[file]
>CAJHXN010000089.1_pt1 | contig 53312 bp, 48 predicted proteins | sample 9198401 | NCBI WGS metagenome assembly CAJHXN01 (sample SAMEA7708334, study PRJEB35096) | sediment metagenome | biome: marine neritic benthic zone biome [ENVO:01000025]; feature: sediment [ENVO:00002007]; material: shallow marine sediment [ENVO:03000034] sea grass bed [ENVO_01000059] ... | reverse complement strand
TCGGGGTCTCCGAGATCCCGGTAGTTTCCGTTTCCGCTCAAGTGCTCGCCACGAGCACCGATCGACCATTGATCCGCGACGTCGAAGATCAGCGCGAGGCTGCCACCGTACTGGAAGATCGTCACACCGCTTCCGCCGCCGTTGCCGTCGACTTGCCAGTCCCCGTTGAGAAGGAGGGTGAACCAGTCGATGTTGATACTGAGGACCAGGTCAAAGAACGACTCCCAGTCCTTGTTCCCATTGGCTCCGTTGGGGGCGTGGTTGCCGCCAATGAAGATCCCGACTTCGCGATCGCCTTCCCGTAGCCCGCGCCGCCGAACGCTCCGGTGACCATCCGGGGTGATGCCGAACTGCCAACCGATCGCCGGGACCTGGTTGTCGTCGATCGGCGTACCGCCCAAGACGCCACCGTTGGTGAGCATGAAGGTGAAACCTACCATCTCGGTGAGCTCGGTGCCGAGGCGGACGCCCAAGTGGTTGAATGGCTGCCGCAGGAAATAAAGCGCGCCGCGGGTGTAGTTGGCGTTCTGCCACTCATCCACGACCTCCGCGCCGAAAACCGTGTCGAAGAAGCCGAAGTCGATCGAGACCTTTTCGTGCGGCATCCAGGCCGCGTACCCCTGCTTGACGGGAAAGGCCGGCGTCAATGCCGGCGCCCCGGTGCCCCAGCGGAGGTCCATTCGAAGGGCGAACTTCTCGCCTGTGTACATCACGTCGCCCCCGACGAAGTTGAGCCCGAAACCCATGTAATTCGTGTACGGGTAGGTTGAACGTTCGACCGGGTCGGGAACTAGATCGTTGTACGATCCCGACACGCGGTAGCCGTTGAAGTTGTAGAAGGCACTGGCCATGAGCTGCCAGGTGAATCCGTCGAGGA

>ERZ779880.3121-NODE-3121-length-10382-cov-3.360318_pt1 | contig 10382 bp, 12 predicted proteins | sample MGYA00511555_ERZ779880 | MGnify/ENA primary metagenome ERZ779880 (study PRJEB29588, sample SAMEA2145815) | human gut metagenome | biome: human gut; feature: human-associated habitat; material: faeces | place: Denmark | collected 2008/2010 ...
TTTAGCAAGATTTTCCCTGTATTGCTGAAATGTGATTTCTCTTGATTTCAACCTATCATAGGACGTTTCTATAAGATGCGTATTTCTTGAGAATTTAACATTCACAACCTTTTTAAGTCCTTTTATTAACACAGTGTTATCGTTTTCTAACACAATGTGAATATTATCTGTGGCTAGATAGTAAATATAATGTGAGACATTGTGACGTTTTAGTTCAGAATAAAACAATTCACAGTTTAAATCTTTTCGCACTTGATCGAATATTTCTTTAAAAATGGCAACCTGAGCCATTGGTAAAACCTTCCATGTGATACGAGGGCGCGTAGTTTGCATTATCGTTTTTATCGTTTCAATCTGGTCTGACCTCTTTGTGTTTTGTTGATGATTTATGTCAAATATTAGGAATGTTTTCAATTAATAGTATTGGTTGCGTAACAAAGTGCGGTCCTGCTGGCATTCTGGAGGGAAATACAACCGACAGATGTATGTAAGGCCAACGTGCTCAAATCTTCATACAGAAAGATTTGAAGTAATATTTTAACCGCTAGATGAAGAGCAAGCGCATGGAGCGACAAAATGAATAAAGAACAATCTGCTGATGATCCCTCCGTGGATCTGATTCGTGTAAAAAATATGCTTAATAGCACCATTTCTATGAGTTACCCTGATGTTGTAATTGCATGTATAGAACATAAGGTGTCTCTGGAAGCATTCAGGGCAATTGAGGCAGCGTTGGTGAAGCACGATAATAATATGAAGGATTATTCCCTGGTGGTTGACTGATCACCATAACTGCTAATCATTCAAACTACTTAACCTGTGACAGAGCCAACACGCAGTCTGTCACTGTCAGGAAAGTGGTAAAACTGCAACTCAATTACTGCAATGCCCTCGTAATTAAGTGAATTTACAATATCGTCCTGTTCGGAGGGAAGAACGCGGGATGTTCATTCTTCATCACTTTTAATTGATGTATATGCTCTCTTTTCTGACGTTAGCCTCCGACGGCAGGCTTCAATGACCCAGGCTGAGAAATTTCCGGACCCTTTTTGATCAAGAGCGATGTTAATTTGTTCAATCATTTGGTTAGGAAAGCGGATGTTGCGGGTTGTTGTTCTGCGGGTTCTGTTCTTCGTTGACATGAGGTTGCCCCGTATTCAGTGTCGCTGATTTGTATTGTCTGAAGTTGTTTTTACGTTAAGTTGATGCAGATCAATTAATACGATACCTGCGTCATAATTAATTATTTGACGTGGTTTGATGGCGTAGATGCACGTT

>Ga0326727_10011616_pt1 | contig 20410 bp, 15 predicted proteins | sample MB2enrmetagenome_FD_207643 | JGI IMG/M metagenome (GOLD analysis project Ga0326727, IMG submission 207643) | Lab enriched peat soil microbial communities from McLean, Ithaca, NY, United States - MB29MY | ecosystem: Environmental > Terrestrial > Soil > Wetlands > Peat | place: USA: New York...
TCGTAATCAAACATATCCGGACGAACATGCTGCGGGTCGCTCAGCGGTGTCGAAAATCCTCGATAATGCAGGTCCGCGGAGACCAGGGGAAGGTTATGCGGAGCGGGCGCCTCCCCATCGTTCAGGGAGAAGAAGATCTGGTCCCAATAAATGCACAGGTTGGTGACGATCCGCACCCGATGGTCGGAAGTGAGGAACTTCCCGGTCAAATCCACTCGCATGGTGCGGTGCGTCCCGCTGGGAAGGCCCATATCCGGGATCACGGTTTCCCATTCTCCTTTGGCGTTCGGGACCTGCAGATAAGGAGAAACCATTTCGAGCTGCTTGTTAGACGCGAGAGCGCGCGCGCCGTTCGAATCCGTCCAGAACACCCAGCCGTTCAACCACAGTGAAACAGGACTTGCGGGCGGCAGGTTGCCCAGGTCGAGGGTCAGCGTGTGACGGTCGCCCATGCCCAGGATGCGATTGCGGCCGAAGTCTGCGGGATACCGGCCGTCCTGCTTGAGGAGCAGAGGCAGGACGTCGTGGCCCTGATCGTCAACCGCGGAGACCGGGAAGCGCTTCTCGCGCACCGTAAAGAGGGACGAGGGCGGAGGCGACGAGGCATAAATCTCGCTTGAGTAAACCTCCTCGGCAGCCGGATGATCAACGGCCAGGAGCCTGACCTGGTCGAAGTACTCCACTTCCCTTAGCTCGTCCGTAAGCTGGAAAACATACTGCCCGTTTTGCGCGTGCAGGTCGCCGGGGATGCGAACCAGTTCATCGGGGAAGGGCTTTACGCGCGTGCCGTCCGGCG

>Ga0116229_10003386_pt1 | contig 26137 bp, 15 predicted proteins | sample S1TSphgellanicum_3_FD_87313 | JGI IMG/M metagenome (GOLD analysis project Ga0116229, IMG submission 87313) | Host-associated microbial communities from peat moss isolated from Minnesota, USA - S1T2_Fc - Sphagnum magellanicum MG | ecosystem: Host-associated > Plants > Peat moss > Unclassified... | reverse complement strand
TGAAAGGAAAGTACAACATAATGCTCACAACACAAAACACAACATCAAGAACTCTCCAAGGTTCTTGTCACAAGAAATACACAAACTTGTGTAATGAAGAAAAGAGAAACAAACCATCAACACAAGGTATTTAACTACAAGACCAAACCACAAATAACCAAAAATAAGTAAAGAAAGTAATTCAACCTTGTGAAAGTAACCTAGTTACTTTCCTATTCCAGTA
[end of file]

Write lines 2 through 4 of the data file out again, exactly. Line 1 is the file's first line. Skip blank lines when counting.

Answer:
TCGGGGTCTCCGAGATCCCGGTAGTTTCCGTTTCCGCTCAAGTGCTCGCCACGAGCACCGATCGACCATTGATCCGCGACGTCGAAGATCAGCGCGAGGCTGCCACCGTACTGGAAGATCGTCACACCGCTTCCGCCGCCGTTGCCGTCGACTTGCCAGTCCCCGTTGAGAAGGAGGGTGAACCAGTCGATGTTGATACTGAGGACCAGGTCAAAGAACGACTCCCAGTCCTTGTTCCCATTGGCTCCGTTGGGGGCGTGGTTGCCGCCAATGAAGATCCCGACTTCGCGATCGCCTTCCCGTAGCCCGCGCCGCCGAACGCTCCGGTGACCATCCGGGGTGATGCCGAACTGCCAACCGATCGCCGGGACCTGGTTGTCGTCGATCGGCGTACCGCCCAAGACGCCACCGTTGGTGAGCATGAAGGTGAAACCTACCATCTCGGTGAGCTCGGTGCCGAGGCGGACGCCCAAGTGGTTGAATGGCTGCCGCAGGAAATAAAGCGCGCCGCGGGTGTAGTTGGCGTTCTGCCACTCATCCACGACCTCCGCGCCGAAAACCGTGTCGAAGAAGCCGAAGTCGATCGAGACCTTTTCGTGCGGCATCCAGGCCGCGTACCCCTGCTTGACGGGAAAGGCCGGCGTCAATGCCGGCGCCCCGGTGCCCCAGCGGAGGTCCATTCGAAGGGCGAACTTCTCGCCTGTGTACATCACGTCGCCCCCGACGAAGTTGAGCCCGAAACCCATGTAATTCGTGTACGGGTAGGTTGAACGTTCGACCGGGTCGGGAACTAGATCGTTGTACGATCCCGACACGCGGTAGCCGTTGAAGTTGTAGAAGGCACTGGCCATGAGCTGCCAGGTGAATCCGTCGAGGA

>ERZ779880.3121-NODE-3121-length-10382-cov-3.360318_pt1 | contig 10382 bp, 12 predicted proteins | sample MGYA00511555_ERZ779880 | MGnify/ENA primary metagenome ERZ779880 (study PRJEB29588, sample SAMEA2145815) | human gut metagenome | biome: human gut; feature: human-associated habitat; material: faeces | place: Denmark | collected 2008/2010 ...
TTTAGCAAGATTTTCCCTGTATTGCTGAAATGTGATTTCTCTTGATTTCAACCTATCATAGGACGTTTCTATAAGATGCGTATTTCTTGAGAATTTAACATTCACAACCTTTTTAAGTCCTTTTATTAACACAGTGTTATCGTTTTCTAACACAATGTGAATATTATCTGTGGCTAGATAGTAAATATAATGTGAGACATTGTGACGTTTTAGTTCAGAATAAAACAATTCACAGTTTAAATCTTTTCGCACTTGATCGAATATTTCTTTAAAAATGGCAACCTGAGCCATTGGTAAAACCTTCCATGTGATACGAGGGCGCGTAGTTTGCATTATCGTTTTTATCGTTTCAATCTGGTCTGACCTCTTTGTGTTTTGTTGATGATTTATGTCAAATATTAGGAATGTTTTCAATTAATAGTATTGGTTGCGTAACAAAGTGCGGTCCTGCTGGCATTCTGGAGGGAAATACAACCGACAGATGTATGTAAGGCCAACGTGCTCAAATCTTCATACAGAAAGATTTGAAGTAATATTTTAACCGCTAGATGAAGAGCAAGCGCATGGAGCGACAAAATGAATAAAGAACAATCTGCTGATGATCCCTCCGTGGATCTGATTCGTGTAAAAAATATGCTTAATAGCACCATTTCTATGAGTTACCCTGATGTTGTAATTGCATGTATAGAACATAAGGTGTCTCTGGAAGCATTCAGGGCAATTGAGGCAGCGTTGGTGAAGCACGATAATAATATGAAGGATTATTCCCTGGTGGTTGACTGATCACCATAACTGCTAATCATTCAAACTACTTAACCTGTGACAGAGCCAACACGCAGTCTGTCACTGTCAGGAAAGTGGTAAAACTGCAACTCAATTACTGCAATGCCCTCGTAATTAAGTGAATTTACAATATCGTCCTGTTCGGAGGGAAGAACGCGGGATGTTCATTCTTCATCACTTTTAATTGATGTATATGCTCTCTTTTCTGACGTTAGCCTCCGACGGCAGGCTTCAATGACCCAGGCTGAGAAATTTCCGGACCCTTTTTGATCAAGAGCGATGTTAATTTGTTCAATCATTTGGTTAGGAAAGCGGATGTTGCGGGTTGTTGTTCTGCGGGTTCTGTTCTTCGTTGACATGAGGTTGCCCCGTATTCAGTGTCGCTGATTTGTATTGTCTGAAGTTGTTTTTACGTTAAGTTGATGCAGATCAATTAATACGATACCTGCGTCATAATTAATTATTTGACGTGGTTTGATGGCGTAGATGCACGTT